Interview: Michael McAuliffe

Let’s get to know Michael McAuliffe, author of No Truth Left to Tell!

Which books/authors inspired or influenced you the most?

Harper Lee’s To Kill a Mockingbird was a significant and permanent influence on me as a young reader learning about family relationships, especially how children can love and admire a parent for being principled and kind. The eclectic collection of characters in To Kill a Mockingbird has stayed with me since reading the book in school. The story morphed into something else when I reread it as an adult––more focused on race, criminal justice and southern culture. But I remember it first and foremost for its portrayal of a parent’s love for his (or her) children. Interestingly, the book makes a brief appearance in my novel.

Like many readers, I love the magical, mysterious qualities in numerous books by Gabriel García Márquez and Hermann Hesse. I learned to love getting lost in a book through reading their novels. I have both to thank for introducing a mystical quality to my early reading experiences.

Peter Matthiessen’s The Snow Leopard remains a central work that helped instill in me a wonder for travel and personal exploration.

Lastly, I enjoy books by Geraldine Brooks who writes with emotional precision and often elevates her fiction with lyrical passages that linger after the page is turned. I especially enjoyed The Secret Chord.

What made you interested in writing this particular story? 

I started my legal career as a federal civil rights prosecutor at the Justice Department in Washington, DC. At the age of 25, I found myself traveling the country investigating and prosecuting violent extremists, corrupt law enforcement officers and human traffickers. I saw a part of America up close that I had never had any exposure to growing up.

While with the Justice Department, I––working with a team of prosecutors and agents––investigated and prosecuted the leader of the Ku Klux Klan in Louisiana and thirteen of his followers for committing hate crimes. As such, the cross burnings and the attempts to start a new race war depicted in my novel are events I am familiar with as a prosecutor. I met and came to know many victims of racial violence through my work at the Justice Department.

In another case around the same time, I investigated a rogue police narcotics unit in Indiana that involved allegations of officers torturing detainees and stealing their drugs and money. The target of that investigation was killed soon after we sent him a target letter communicating that he was to be charged with federal crimes. I also handled numerous other cases of police misconduct that involved contradictory and less than clear lines of right and wrong.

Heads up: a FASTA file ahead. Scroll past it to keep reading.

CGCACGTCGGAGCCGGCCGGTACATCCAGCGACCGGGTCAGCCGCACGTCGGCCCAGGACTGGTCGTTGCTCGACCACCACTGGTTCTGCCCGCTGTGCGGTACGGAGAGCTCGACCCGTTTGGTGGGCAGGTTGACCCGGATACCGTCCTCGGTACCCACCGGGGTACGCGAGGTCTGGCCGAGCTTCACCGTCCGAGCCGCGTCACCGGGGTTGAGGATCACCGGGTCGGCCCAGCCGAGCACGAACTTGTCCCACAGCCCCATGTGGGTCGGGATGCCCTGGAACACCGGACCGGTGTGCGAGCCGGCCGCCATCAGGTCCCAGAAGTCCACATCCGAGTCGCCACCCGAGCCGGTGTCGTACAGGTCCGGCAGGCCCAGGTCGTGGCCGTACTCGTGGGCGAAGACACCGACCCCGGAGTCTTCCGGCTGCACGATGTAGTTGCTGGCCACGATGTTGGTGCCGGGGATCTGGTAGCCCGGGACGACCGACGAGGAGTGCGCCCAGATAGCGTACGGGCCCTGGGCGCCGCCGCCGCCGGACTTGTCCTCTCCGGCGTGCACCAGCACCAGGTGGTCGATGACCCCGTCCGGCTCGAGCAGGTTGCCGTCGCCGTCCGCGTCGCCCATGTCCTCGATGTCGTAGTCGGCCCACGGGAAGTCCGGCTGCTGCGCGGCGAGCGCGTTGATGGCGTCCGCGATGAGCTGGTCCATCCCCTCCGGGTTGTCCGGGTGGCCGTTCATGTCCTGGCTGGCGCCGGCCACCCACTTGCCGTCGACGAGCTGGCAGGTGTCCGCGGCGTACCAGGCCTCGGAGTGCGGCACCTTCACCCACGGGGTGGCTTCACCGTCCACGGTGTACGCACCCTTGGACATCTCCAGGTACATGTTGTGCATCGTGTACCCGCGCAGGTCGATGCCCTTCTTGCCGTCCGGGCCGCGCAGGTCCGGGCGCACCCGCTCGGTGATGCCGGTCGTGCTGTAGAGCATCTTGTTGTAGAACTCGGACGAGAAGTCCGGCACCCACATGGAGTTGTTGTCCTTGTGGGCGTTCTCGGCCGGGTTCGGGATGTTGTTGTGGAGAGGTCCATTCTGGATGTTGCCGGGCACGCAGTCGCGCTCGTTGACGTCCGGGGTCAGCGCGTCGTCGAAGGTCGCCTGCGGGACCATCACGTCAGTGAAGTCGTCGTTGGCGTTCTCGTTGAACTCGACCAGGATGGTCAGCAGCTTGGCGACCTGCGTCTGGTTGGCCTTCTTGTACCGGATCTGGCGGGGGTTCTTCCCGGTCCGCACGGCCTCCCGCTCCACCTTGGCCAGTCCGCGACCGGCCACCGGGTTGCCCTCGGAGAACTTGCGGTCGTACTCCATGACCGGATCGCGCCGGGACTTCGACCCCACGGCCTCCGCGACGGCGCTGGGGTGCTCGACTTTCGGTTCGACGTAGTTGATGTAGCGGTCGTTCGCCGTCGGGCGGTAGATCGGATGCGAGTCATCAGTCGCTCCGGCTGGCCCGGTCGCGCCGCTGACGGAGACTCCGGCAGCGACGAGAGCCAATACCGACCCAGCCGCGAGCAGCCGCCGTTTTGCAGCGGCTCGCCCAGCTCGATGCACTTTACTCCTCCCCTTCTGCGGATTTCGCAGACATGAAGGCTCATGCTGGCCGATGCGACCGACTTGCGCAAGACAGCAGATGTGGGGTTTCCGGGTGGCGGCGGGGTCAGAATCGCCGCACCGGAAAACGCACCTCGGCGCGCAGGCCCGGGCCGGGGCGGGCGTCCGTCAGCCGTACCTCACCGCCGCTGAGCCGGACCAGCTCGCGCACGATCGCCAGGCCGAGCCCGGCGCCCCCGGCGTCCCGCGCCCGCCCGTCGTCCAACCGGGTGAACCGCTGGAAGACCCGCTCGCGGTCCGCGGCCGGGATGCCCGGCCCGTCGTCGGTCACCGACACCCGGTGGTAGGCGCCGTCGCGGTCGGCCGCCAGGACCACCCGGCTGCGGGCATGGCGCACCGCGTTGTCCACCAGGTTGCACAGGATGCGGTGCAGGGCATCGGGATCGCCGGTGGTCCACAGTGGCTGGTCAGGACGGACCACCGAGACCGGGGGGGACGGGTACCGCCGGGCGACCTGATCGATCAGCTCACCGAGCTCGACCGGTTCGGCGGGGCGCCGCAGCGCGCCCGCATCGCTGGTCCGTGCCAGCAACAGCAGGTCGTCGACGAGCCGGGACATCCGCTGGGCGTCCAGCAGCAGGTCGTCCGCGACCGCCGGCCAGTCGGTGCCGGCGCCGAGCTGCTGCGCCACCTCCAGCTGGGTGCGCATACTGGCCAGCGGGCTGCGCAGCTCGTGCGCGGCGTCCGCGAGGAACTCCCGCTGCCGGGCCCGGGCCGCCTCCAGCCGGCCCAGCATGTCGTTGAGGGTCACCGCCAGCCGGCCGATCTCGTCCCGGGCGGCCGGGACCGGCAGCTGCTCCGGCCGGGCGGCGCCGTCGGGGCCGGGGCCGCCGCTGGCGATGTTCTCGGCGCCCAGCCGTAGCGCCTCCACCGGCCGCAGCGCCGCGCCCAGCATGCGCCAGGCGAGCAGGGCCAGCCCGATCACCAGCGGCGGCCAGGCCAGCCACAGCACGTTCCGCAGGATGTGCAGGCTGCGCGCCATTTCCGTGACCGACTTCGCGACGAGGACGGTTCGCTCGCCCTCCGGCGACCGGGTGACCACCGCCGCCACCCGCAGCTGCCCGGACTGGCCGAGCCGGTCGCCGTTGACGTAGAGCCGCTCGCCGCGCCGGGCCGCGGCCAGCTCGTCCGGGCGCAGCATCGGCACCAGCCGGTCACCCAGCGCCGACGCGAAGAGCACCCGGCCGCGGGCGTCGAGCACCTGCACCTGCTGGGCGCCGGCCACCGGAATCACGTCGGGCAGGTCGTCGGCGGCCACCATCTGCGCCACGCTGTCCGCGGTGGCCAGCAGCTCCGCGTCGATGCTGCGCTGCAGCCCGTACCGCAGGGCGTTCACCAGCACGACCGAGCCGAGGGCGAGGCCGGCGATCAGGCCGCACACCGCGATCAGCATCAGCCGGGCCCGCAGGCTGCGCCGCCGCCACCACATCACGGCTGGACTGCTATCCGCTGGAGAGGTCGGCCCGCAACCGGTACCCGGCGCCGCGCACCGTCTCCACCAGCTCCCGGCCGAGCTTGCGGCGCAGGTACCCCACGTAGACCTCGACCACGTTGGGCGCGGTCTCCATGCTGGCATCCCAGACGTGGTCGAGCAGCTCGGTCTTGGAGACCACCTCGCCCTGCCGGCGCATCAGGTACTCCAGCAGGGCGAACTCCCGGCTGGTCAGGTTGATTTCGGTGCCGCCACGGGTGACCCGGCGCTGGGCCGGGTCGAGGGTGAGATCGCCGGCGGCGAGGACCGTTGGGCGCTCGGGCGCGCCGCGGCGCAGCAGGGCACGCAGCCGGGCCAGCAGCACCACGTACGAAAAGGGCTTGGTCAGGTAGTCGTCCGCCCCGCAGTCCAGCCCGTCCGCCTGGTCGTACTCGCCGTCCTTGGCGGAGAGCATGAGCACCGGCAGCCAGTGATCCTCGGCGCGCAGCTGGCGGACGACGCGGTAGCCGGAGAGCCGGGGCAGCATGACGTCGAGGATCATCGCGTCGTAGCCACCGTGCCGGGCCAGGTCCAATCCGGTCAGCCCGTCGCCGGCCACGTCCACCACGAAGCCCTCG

Those cases and others formed the genesis for the novel’s story. I have always thought the type of work undertaken by the Criminal Section of the Civil Rights Division at the Justice Department made for high drama and emotional reckonings. I also remember my Criminal Section colleagues as interesting, very smart, and sometimes complicated individuals. It took me thirty years to translate those events and some of the characters (more accurately, some character traits loosely lifted from people I knew) into a work of fiction.

How did you get started writing?

I have been a practicing lawyer for over thirty years. I’ve been a federal prosecutor, an elected state attorney in Florida, a company’s global general counsel, and a private practice trial lawyer. Throughout my legal career, I’ve thought of myself as a storyteller and communicator. As a result, writing and communicating have been a part of my life for decades. Three years ago, I decided to pursue writing fiction and teaching with more focus and I set some specific goals. My debut novel No Truth Left To Tell is one result. I also teach law to students as an adjunct professor at William & Mary Law School and as a senior lecturing fellow at Duke University School of Law. The debut novel is the natural extension for me of my longstanding interest in sharing meaningful stories about the law and its many life lessons.

What is your favorite/least favorite thing about the writing process?

I enjoy the process of creating and developing characters much the same as I like getting to know a new friend by spending time together. At some point, otherwise fictional characters take on real, separate existences from the physical page, and when that happens, it’s a wonderful and significant experience––one that’s free and universally available to all.

I least enjoy the inescapable (and necessary) judgment that accompanies the process of writing. One person’s carefully crafted event or character, likely the product of significant effort and commitment, can be rejected with the summary verdict of the author, an editor, a publisher, or even a reader. Those at times harsh judgments can leave a bruise. Of course, if the judgment is positive, my least favorite part of writing becomes my new favorite one.


Michael McAuliffe is the author of No Truth Left to Tell and has been a practicing lawyer for thirty years. He was a federal prosecutor serving both as a supervisory assistant US attorney in the Southern District of Florida and a trial attorney in the Criminal Section of the Civil Rights Division at the Department of Justice in Washington, DC. For more information, please visit

2 thoughts on “Interview: Michael McAuliffe”

  1. Welcome, Michael!

    Much respect and gratitude for the civil rights work you’ve done with the Justice Department. It sounds like your professional experiences have greatly informed your work, and I’m very much looking forward to reading.

    Congratulations on the book! Wishing you much success.


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